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Earthquake rules force decision on Ohakune Railway Station

The future of the earthquake prone Ohakune Railway Station building will be considered by the Waimarino-Waiouru Community Board (WWCB) at their next meeting on Thursday 5 July.

The Station building which was built in 1906 and is listed as a Heritage NZ Category 2 Historic Place has been assessed at being only 30% of the required New Building Standard (NBS) of which the minimum required standard is 33%.

As a non-priority building Council would have up to 25 years to earthquake strengthen the building and in the interim it can continue to be utilized for its current uses as offices, retail space and a public toilet.

Ruapehu Mayor Don Cameron said that while at the moment time may seem to be on our side at some point if the work isn’t done the Station building and platform will no longer be able to be used.

“Having functioning railway stations will be key to developing tourism rail services which is an important objective of the Ruapehu Regional Visitor Development Plan and growing regional visitor expenditure to $400m by 2028,” he said.

“As KiwiRail is the owner of the platform canopy they will need to be part of any solution.

Council has a good working relationship with KiwiRail and would be confident that they will want to see heritage assets such as the Station in use and enhancing the visitor experience as part of growing their rail tourism business.

To bring the Station up to a minimum 33% of NBS will require strengthening of the platform canopy and building chimneys along with re-piling of the building.

While there is only a 3% difference between the Station’s current NBS and the minimum required standard the cost of getting it to where it needs to be could be over $300,000.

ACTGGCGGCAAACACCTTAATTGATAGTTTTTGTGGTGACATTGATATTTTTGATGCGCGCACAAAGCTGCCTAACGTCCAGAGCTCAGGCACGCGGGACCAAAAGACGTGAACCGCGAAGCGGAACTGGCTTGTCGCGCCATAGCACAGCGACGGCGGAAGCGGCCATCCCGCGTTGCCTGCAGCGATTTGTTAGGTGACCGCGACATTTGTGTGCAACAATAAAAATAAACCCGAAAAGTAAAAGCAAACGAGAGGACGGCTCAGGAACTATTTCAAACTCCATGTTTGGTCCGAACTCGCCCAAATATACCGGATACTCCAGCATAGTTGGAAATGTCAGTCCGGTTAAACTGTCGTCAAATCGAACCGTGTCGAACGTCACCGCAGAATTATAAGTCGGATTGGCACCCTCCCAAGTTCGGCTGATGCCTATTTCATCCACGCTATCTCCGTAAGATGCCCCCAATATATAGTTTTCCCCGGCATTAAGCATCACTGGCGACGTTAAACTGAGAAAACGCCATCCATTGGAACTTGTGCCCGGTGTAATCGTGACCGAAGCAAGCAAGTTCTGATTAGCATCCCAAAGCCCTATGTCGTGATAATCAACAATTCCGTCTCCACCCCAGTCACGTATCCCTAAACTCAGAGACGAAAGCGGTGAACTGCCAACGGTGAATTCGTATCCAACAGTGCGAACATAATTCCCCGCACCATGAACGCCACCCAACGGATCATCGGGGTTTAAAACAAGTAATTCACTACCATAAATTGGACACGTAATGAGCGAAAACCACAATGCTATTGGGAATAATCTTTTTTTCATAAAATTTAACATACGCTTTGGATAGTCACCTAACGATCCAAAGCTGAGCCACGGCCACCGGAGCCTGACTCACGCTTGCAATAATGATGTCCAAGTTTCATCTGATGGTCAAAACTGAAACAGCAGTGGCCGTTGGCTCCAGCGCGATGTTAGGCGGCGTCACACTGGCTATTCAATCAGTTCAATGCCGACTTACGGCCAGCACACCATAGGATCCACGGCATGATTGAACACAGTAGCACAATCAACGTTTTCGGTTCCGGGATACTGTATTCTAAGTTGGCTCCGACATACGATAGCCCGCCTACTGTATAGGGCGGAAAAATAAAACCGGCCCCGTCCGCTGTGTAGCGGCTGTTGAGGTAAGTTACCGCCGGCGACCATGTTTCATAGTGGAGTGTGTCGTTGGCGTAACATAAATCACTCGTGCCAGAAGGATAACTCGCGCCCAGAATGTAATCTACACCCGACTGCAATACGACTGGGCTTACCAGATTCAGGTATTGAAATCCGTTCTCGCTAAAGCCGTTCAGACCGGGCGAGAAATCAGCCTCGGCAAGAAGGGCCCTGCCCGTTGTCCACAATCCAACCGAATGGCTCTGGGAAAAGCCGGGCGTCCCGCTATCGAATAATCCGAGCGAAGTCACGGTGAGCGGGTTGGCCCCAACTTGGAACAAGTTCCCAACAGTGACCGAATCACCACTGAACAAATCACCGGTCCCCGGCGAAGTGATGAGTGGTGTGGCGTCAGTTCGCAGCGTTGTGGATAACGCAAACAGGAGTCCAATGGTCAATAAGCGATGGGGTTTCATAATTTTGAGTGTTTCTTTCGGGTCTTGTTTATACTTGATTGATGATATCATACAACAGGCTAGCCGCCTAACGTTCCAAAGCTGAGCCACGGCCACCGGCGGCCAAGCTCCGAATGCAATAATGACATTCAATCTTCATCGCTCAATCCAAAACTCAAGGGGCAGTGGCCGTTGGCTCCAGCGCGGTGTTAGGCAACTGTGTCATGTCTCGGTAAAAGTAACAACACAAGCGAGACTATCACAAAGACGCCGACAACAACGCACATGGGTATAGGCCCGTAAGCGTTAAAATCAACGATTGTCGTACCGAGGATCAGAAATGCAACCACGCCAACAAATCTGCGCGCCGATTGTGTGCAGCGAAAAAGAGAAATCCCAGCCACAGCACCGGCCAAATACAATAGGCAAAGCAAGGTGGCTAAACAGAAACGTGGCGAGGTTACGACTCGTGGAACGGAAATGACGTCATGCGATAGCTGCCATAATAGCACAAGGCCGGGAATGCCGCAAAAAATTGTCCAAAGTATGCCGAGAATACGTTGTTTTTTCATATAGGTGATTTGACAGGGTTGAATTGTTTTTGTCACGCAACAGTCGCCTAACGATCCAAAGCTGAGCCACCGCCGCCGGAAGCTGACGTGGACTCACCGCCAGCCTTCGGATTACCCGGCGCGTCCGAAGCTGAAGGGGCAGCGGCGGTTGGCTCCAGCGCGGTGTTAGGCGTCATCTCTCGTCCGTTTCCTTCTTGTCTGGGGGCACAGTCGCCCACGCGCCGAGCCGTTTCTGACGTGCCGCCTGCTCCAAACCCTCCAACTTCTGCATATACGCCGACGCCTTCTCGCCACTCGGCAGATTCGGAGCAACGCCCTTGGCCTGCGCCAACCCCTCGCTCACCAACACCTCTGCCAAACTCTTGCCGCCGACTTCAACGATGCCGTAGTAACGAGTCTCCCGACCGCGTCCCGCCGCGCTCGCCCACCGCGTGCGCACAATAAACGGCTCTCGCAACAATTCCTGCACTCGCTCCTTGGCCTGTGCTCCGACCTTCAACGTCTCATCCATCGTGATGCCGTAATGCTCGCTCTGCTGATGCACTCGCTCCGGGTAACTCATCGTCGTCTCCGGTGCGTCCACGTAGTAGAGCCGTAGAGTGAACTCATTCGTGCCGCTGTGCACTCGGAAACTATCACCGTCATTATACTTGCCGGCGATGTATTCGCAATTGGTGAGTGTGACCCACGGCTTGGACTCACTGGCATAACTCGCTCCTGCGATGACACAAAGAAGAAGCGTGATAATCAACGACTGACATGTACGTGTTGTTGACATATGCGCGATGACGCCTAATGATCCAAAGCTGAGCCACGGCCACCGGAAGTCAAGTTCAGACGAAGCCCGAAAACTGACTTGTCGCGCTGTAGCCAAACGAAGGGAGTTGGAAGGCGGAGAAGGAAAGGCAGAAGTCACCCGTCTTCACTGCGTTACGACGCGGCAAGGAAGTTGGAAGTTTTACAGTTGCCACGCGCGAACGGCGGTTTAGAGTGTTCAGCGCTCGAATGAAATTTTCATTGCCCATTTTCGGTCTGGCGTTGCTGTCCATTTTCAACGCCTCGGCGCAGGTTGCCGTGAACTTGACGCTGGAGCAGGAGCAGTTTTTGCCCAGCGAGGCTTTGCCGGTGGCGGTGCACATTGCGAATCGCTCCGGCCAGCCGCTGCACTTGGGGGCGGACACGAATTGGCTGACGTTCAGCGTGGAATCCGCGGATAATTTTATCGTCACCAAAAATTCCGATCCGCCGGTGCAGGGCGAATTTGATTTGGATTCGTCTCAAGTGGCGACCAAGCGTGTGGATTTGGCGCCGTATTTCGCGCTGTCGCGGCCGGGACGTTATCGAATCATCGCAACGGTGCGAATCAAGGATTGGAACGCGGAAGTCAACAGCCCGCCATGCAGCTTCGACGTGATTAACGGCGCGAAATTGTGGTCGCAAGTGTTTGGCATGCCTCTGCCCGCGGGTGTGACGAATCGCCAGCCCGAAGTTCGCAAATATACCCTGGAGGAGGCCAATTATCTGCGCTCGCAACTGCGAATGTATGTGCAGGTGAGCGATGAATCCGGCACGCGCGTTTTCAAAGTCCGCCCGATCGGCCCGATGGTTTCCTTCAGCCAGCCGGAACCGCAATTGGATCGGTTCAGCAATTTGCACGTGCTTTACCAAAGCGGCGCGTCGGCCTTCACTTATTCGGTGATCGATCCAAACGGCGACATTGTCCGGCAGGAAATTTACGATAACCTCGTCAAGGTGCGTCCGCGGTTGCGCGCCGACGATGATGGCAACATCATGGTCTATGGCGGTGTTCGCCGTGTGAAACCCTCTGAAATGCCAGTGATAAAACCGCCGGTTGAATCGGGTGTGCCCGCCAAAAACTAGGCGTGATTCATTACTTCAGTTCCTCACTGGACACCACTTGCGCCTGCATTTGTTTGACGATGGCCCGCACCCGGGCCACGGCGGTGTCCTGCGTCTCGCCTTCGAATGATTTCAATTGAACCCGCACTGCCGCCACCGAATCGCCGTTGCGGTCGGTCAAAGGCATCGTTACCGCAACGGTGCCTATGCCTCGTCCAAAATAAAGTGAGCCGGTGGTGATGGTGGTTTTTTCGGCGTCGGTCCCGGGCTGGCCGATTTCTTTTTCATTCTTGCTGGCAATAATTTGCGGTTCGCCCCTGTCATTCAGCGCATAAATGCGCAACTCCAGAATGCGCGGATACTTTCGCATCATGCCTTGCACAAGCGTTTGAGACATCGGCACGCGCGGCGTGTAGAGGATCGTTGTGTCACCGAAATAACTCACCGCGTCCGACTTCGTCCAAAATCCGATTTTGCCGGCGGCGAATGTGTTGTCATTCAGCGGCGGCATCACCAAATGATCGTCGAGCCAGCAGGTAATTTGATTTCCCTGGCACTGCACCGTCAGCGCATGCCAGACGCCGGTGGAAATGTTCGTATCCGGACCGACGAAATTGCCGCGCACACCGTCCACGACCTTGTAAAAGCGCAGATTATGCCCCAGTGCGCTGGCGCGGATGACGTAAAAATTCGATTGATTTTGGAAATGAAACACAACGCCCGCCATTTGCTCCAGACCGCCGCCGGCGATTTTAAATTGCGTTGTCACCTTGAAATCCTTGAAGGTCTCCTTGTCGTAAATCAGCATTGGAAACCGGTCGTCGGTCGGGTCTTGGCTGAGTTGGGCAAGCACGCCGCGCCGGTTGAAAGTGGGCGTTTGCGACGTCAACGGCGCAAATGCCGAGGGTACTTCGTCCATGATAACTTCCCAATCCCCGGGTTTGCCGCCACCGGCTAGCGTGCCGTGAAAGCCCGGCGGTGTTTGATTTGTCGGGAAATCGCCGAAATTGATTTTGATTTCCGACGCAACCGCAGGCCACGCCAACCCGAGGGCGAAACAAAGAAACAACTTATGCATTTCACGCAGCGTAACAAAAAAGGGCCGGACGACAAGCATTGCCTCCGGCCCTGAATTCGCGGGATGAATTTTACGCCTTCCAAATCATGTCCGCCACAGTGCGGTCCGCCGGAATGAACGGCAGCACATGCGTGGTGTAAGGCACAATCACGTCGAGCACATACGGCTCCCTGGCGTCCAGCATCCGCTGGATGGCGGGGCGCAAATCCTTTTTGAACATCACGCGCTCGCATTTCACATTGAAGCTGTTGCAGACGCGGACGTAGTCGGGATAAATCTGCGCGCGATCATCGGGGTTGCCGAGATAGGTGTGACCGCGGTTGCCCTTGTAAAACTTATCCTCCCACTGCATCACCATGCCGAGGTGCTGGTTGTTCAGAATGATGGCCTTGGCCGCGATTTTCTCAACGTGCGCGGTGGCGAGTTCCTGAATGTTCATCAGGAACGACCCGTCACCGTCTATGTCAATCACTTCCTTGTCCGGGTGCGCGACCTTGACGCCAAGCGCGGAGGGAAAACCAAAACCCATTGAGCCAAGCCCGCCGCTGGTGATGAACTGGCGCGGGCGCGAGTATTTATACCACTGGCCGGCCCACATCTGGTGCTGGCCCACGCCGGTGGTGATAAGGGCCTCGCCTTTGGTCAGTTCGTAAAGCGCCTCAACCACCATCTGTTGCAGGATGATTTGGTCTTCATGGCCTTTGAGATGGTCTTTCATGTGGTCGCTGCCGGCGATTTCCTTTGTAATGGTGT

Anyone who has ever renovated an historic building knows that there is often additional time and cost involved to do things in a certain way in order to retain the heritage values of the building.

In this case the current advice is that to re-pile the building we will need to move the station off site to access the ground works which would then require the chimneys to be dismantled then rebuilt.”

Mayor Cameron noted that if the WWCB recommends earthquake strengthening Council may consider whether the building would not be better off being owned by a Trust dedicated to its preservation.

“Council recognises that the community has strong feelings toward the Ohakune Railway Station building and feel that many people will want the earthquake strengthening work completed despite any potential cost.

The benefits of a Trust ownership is that it would enable access to funding sources not open to Council and provide an opportunity for interested people to be directly involved in looking after the Station’s future.”

ends

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